Companies should provide you with proof of adequate insurance coverage which is specific to the type of work you’re having done. Of course, the certificate of insurance should match your contractor’s legal name, specify what services and dollar amounts are covered, as well as stating the dates for which the policy is in effect. They should also have Workman’s Compensation coverage should someone be injured while on your property.
A Commercial Applicator’s License v.3.0, issued by the State of Wisconsin, is required and must be current for anyone who handles fertilizers and/or pesticides for hire, whether that individual is employed by a lawn maintenance or landscape installation contractor. Certification can be confirmed, as well as questions answered regarding the safe and proper use and disposal of property care chemicals, by contacting the State of Wisconsin Department of Agriculture, Trade, and Consumer Protection at (608) 224-4551. Design work should be performed by a registered Landscape Architect, trained to consider every variable and ordinance which applies to your property plan. In addition, look for staff members with the following certifications: Certified Landscape Professional, Certified Landscape Technician, Certified Turfgrass Professional, or Certified Irrigation Contractor.
It would be rare to encounter a contractor who hasn’t completed at least a few projects prior to your meeting. A qualified contractor should be willing and able to give you an address or two at which they has completed work. In many cases, the homeowner is willing to be contacted directly and offer a testimonial about the work performed.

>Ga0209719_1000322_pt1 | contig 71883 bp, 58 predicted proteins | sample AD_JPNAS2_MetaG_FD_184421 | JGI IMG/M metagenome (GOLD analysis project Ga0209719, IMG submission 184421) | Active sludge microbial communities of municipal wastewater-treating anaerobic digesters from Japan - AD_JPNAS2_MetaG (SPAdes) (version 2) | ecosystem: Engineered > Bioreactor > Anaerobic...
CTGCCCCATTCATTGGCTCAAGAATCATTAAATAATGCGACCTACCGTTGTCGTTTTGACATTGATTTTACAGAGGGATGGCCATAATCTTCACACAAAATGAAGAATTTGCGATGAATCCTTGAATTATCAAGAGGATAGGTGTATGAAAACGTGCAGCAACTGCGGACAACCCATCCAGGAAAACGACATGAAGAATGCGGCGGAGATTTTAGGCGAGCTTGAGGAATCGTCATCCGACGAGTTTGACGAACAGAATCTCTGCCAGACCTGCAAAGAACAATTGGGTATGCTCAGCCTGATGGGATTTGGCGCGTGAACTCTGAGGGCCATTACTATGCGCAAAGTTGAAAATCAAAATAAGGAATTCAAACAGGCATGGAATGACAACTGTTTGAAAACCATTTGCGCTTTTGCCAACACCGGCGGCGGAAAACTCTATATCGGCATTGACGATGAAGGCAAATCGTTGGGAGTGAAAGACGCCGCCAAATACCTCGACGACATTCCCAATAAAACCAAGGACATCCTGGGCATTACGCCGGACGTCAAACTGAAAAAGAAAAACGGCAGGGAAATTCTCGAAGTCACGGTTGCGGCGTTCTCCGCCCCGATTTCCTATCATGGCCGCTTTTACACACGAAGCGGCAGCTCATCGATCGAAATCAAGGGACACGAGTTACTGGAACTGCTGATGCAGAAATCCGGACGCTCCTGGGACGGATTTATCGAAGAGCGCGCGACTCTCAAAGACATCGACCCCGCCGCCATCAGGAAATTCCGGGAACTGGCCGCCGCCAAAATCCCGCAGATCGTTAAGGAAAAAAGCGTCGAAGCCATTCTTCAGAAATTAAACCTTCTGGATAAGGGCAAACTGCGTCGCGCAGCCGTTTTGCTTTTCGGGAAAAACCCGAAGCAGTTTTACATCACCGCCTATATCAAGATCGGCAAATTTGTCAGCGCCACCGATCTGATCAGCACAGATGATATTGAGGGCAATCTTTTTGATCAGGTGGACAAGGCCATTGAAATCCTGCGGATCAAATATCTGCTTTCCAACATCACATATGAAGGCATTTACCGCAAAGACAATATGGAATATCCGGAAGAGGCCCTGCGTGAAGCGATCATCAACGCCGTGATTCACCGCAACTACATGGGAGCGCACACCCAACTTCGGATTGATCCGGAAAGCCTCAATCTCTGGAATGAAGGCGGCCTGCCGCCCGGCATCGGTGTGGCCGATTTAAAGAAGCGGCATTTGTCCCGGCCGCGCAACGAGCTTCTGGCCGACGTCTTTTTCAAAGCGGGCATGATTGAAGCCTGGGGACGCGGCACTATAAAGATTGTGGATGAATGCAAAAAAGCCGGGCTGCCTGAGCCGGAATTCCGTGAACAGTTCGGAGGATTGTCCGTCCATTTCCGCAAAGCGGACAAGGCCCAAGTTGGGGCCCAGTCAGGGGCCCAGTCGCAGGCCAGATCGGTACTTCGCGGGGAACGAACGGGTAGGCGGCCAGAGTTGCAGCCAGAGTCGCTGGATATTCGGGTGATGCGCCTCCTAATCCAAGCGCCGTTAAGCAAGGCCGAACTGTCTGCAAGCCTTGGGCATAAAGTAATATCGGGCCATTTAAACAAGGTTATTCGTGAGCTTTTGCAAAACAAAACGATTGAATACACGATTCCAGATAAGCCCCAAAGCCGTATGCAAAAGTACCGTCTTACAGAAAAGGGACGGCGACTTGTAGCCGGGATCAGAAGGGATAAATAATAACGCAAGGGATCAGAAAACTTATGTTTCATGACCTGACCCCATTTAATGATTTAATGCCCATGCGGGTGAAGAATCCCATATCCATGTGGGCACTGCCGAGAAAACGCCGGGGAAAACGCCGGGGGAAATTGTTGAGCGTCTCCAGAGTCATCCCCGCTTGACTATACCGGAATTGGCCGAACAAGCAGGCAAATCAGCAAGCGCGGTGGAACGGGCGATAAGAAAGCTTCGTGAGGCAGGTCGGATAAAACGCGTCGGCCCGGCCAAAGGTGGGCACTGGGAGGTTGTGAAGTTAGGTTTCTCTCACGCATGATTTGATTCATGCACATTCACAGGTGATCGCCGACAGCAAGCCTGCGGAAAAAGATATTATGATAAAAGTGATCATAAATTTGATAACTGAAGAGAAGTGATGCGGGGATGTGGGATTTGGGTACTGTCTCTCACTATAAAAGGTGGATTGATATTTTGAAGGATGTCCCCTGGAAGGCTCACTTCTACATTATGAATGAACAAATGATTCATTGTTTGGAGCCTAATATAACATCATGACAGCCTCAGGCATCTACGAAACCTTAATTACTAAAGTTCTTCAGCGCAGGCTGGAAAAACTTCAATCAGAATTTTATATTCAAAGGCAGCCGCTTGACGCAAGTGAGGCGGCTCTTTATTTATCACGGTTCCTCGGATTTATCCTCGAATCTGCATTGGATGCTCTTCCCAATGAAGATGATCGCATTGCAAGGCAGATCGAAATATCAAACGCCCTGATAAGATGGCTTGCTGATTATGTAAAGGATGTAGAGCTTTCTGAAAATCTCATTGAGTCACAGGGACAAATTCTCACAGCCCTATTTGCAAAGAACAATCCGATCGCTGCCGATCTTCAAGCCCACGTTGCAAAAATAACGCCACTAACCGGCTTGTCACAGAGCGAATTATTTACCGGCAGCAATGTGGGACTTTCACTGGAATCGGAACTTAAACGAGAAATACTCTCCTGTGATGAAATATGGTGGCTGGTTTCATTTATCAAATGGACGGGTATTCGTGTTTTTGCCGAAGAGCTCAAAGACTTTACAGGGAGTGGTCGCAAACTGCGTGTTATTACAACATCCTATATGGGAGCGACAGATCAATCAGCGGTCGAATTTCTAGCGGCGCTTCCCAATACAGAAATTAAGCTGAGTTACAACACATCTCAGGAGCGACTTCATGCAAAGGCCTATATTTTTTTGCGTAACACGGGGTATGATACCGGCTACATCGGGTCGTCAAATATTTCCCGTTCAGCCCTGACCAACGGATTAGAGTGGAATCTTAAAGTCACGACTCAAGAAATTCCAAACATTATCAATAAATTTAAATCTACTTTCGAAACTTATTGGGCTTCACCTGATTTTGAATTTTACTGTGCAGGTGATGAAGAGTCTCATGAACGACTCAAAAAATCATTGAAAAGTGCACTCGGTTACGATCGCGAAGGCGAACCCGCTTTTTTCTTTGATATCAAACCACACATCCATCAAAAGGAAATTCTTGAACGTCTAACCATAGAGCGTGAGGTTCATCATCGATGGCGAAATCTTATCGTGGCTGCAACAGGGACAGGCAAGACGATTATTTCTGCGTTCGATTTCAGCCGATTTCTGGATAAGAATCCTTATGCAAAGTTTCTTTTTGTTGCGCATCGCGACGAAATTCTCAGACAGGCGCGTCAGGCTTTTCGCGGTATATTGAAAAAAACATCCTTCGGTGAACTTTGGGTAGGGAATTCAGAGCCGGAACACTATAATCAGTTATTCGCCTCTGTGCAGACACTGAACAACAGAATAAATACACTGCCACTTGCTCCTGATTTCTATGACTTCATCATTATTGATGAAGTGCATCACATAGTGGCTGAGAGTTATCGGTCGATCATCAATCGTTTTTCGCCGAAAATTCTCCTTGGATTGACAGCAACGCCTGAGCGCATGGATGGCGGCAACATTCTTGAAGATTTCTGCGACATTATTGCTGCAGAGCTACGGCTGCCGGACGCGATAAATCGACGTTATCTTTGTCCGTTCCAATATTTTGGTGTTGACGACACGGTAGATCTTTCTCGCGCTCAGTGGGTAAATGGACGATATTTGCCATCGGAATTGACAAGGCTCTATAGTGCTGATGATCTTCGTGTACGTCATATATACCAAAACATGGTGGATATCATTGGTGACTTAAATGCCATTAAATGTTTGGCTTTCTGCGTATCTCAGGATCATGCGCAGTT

Yes. The contract should include, at a minimum, a detailed written summary of the work being done, estimated time of completion, an agreed-upon price (or price range), and payment terms. Establishing a mutual understanding of what type of warranty is being offered and how that warranty will be honored, should also be in the contract. This common-sense step provides peace of mind, legal protections, and a clear, shared set of expectations for both the consumer and the contractor.
As a general rule, landscape contractors either have their own maintenance division, or they subcontract the work to trusted lawn care partners. Some landscape projects call for specialty items like a large pond or waterfall, outdoor lighting, lawn sprinkler system installation or modification, or a multi-year maintenance agreement. In any of these cases, the primary contractor with whom you are working may be able to meet your needs with his/her own equipment and personnel; at times, s/he may find it in your best interests to subcontract certain aspects of the overall project to a contractor who specializes in the type of work in question. It’s a good idea to understand in advance how each phase of the project will be carried out, and by whom.